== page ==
Robinson met with customers and signed copies of the book "A Game of Character" at the Border's Book Store on State Street Friday. He holds a position that's never been occupied before -- brother-in-law to the president of the United States and head college basketball coach. The South Side native said his upbringing prepared him for this moment.
"When I wrote "A Game of Character"... it's sort of a love letter to my parents. The lessons resonated," said Robinson.
Robinson details his journey from Chicago to the Ivy League to his present post at Oregon State in the book. He says basketball can be a metaphor for life.
"Sports, specifically basketball, helps tell what people are like on the court. You can tell if somebody is selfish, if they're honest. I found that to be the case now that I've been playing all my life and now coaching," said Robinson.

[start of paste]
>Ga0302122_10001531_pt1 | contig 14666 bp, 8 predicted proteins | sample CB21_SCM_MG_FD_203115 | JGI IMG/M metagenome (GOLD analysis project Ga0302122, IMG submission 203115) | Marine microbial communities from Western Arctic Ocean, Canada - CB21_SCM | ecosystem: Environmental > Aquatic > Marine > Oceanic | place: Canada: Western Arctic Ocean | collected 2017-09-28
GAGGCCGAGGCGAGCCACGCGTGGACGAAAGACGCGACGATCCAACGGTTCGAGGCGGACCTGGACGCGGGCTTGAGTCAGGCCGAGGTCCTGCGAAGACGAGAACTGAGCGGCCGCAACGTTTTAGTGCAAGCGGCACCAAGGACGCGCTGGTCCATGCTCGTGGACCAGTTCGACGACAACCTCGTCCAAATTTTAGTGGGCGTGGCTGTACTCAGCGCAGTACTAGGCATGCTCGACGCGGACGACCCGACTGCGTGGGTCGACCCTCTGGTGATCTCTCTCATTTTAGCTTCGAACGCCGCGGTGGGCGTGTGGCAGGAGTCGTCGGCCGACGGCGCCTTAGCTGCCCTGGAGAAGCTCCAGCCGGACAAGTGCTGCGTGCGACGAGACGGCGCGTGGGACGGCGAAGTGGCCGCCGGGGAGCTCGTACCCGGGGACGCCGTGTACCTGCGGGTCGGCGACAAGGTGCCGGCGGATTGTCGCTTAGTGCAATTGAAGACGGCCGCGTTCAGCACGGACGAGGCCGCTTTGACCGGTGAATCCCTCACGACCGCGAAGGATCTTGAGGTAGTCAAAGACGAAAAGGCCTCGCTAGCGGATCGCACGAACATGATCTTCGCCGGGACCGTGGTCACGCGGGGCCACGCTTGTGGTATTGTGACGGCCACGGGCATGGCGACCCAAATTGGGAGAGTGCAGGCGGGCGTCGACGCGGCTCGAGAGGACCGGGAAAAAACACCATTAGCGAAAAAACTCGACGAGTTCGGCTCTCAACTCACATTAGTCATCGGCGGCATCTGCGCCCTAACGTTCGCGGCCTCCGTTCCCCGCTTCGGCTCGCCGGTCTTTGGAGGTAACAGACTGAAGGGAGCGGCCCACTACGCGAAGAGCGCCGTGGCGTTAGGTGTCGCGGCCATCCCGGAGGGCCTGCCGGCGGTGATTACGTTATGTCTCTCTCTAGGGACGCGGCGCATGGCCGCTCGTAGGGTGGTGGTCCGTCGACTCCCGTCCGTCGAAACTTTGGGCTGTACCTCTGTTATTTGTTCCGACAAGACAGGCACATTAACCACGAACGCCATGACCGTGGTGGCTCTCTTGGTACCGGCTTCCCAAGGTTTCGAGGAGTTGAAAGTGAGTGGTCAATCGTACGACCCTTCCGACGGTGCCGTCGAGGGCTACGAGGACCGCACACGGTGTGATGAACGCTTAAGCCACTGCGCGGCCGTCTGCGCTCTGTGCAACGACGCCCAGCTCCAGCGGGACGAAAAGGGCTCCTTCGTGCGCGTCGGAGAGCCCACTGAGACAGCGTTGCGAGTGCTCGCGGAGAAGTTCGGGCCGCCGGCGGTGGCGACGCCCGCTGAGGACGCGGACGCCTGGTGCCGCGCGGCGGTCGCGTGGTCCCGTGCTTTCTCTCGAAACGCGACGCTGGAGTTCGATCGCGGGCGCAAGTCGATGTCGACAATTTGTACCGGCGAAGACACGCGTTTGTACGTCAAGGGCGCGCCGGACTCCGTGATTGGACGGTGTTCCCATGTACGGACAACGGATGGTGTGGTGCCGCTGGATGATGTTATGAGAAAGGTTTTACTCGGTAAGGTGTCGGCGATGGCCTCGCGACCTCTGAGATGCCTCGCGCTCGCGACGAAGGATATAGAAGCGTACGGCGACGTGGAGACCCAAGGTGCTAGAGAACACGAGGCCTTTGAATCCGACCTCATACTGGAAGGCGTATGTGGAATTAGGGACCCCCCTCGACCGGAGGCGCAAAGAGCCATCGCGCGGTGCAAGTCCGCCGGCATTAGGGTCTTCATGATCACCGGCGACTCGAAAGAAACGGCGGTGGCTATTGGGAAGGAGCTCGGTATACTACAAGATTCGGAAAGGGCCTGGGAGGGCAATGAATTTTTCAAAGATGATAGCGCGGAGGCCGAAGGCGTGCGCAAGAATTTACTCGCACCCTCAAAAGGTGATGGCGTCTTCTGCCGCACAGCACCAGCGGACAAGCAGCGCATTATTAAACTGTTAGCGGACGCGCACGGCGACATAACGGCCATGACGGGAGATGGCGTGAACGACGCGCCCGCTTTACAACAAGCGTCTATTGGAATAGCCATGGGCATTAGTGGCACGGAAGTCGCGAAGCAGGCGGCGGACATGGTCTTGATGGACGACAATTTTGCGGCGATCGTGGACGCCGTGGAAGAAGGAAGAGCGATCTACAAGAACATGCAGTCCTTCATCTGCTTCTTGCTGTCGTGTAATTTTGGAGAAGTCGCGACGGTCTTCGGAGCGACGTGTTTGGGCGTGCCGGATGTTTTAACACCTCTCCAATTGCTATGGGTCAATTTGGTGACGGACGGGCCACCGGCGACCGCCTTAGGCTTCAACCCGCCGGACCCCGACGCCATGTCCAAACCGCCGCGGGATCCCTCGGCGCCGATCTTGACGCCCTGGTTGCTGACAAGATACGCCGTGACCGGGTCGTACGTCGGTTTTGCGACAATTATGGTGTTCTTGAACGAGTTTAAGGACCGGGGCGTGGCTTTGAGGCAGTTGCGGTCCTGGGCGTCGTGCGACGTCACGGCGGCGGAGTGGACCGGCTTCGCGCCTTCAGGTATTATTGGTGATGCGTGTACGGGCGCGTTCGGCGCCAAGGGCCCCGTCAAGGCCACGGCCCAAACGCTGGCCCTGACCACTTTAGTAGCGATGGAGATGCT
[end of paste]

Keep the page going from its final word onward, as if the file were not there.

Do his White House connections make it easier to recruit quality basketball players?
"What I found when you're recruiting kids to play basketball at this level they don't care who you're related to, they want to win games," said Robinson.
Robinson's book also talks fondly about his family life-- including his parents' first meeting with the man who would be president.
"When my sister and Barack left, my parents quickly said he's nice but too bad. The reason they said too bad is my sister never had a long-term boyfriend... probably won't stick around," said Robinson.
What does he think his late father, Frazier, would think about all this?
"I think he'd be proud of it, really excited, walking around with (his) chest poked out," said Robinson.
Robinson says he wouldn't mind eventually coaching in the Chicago area, but right now he's happy with his team and his life in the Pacific Northwest.